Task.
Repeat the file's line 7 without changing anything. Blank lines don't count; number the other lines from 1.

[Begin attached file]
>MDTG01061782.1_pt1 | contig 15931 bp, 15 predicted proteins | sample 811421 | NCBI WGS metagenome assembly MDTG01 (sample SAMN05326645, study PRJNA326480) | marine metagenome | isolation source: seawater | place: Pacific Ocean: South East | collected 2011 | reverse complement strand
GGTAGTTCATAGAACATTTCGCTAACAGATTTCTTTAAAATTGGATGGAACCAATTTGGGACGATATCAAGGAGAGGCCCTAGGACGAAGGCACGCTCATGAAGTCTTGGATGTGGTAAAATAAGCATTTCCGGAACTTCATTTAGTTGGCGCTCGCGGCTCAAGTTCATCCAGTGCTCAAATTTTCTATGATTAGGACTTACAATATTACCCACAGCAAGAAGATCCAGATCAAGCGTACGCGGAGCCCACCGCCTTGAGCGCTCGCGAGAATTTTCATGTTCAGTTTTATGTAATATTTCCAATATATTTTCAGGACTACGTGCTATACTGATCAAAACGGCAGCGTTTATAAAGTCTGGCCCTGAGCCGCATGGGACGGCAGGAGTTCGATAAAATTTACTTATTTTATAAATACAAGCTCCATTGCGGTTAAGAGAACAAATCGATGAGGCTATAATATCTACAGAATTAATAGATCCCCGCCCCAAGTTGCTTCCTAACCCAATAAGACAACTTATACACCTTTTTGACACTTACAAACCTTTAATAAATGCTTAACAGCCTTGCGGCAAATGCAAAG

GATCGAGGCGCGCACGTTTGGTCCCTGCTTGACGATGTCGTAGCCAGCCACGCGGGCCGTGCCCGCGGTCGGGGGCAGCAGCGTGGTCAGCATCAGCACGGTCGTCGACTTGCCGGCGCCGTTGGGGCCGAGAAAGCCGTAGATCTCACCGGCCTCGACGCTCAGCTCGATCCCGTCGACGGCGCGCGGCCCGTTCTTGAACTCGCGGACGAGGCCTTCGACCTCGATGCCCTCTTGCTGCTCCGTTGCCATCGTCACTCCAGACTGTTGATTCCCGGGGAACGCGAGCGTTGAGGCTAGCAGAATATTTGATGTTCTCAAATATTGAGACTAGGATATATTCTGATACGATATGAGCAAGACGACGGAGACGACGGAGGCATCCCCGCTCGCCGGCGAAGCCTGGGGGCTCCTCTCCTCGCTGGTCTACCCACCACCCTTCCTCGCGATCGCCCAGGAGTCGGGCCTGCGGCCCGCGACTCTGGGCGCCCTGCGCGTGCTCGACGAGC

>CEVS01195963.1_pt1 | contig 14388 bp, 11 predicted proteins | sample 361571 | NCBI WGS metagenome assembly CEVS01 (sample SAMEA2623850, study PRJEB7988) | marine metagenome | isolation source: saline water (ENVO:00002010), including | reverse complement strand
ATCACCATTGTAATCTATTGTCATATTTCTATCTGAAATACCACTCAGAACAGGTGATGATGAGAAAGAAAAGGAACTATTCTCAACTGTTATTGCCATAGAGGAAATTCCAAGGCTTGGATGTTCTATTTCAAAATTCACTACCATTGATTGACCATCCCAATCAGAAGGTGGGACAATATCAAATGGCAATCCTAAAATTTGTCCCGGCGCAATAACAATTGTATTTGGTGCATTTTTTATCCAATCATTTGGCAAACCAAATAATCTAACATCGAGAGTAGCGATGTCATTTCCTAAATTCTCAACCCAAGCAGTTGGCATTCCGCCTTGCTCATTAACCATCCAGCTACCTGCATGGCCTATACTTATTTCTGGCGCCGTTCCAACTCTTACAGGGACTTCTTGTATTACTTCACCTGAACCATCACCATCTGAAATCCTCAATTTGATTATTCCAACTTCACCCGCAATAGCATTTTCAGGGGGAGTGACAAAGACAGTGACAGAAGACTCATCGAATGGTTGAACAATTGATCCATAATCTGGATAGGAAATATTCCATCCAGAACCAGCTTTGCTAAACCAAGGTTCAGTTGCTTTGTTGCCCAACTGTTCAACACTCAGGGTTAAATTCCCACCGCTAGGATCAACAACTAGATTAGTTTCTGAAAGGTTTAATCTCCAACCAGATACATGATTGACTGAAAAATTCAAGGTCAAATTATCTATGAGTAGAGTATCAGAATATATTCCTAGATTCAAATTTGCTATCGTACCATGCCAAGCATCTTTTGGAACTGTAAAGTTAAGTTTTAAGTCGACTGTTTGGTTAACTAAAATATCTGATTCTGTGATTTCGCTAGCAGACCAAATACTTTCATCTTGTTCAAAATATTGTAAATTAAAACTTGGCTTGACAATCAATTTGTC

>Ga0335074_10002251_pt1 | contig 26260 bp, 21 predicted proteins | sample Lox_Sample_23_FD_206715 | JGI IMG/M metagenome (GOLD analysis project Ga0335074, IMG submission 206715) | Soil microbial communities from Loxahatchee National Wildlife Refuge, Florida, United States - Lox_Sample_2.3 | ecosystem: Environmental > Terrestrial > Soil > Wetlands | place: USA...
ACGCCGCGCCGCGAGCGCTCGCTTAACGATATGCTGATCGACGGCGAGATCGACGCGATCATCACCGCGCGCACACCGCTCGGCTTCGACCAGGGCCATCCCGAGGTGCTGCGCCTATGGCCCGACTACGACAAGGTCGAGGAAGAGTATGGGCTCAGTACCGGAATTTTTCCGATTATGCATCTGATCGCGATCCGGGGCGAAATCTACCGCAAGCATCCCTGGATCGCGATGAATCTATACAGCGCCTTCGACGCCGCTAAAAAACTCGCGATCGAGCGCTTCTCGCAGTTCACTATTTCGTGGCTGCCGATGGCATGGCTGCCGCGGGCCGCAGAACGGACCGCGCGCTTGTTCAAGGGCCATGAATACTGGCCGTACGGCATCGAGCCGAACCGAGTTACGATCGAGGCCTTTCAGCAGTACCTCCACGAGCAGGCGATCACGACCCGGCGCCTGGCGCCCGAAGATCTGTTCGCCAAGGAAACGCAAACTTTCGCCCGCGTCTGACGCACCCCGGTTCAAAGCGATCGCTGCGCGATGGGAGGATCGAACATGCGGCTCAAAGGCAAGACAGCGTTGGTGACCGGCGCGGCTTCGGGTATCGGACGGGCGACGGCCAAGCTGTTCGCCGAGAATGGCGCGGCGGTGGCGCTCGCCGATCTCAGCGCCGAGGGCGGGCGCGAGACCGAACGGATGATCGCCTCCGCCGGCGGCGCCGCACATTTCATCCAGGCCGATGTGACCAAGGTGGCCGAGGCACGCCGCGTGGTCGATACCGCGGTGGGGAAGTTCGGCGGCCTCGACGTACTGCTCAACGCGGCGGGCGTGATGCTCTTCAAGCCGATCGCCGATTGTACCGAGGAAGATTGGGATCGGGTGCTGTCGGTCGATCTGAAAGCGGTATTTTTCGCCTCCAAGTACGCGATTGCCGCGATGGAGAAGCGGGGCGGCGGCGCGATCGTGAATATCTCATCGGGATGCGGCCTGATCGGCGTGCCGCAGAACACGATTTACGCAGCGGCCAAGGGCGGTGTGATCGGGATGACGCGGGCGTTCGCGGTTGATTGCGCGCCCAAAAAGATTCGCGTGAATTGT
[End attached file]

ACGCCGCGCCGCGAGCGCTCGCTTAACGATATGCTGATCGACGGCGAGATCGACGCGATCATCACCGCGCGCACACCGCTCGGCTTCGACCAGGGCCATCCCGAGGTGCTGCGCCTATGGCCCGACTACGACAAGGTCGAGGAAGAGTATGGGCTCAGTACCGGAATTTTTCCGATTATGCATCTGATCGCGATCCGGGGCGAAATCTACCGCAAGCATCCCTGGATCGCGATGAATCTATACAGCGCCTTCGACGCCGCTAAAAAACTCGCGATCGAGCGCTTCTCGCAGTTCACTATTTCGTGGCTGCCGATGGCATGGCTGCCGCGGGCCGCAGAACGGACCGCGCGCTTGTTCAAGGGCCATGAATACTGGCCGTACGGCATCGAGCCGAACCGAGTTACGATCGAGGCCTTTCAGCAGTACCTCCACGAGCAGGCGATCACGACCCGGCGCCTGGCGCCCGAAGATCTGTTCGCCAAGGAAACGCAAACTTTCGCCCGCGTCTGACGCACCCCGGTTCAAAGCGATCGCTGCGCGATGGGAGGATCGAACATGCGGCTCAAAGGCAAGACAGCGTTGGTGACCGGCGCGGCTTCGGGTATCGGACGGGCGACGGCCAAGCTGTTCGCCGAGAATGGCGCGGCGGTGGCGCTCGCCGATCTCAGCGCCGAGGGCGGGCGCGAGACCGAACGGATGATCGCCTCCGCCGGCGGCGCCGCACATTTCATCCAGGCCGATGTGACCAAGGTGGCCGAGGCACGCCGCGTGGTCGATACCGCGGTGGGGAAGTTCGGCGGCCTCGACGTACTGCTCAACGCGGCGGGCGTGATGCTCTTCAAGCCGATCGCCGATTGTACCGAGGAAGATTGGGATCGGGTGCTGTCGGTCGATCTGAAAGCGGTATTTTTCGCCTCCAAGTACGCGATTGCCGCGATGGAGAAGCGGGGCGGCGGCGCGATCGTGAATATCTCATCGGGATGCGGCCTGATCGGCGTGCCGCAGAACACGATTTACGCAGCGGCCAAGGGCGGTGTGATCGGGATGACGCGGGCGTTCGCGGTTGATTGCGCGCCCAAAAAGATTCGCGTGAATTGT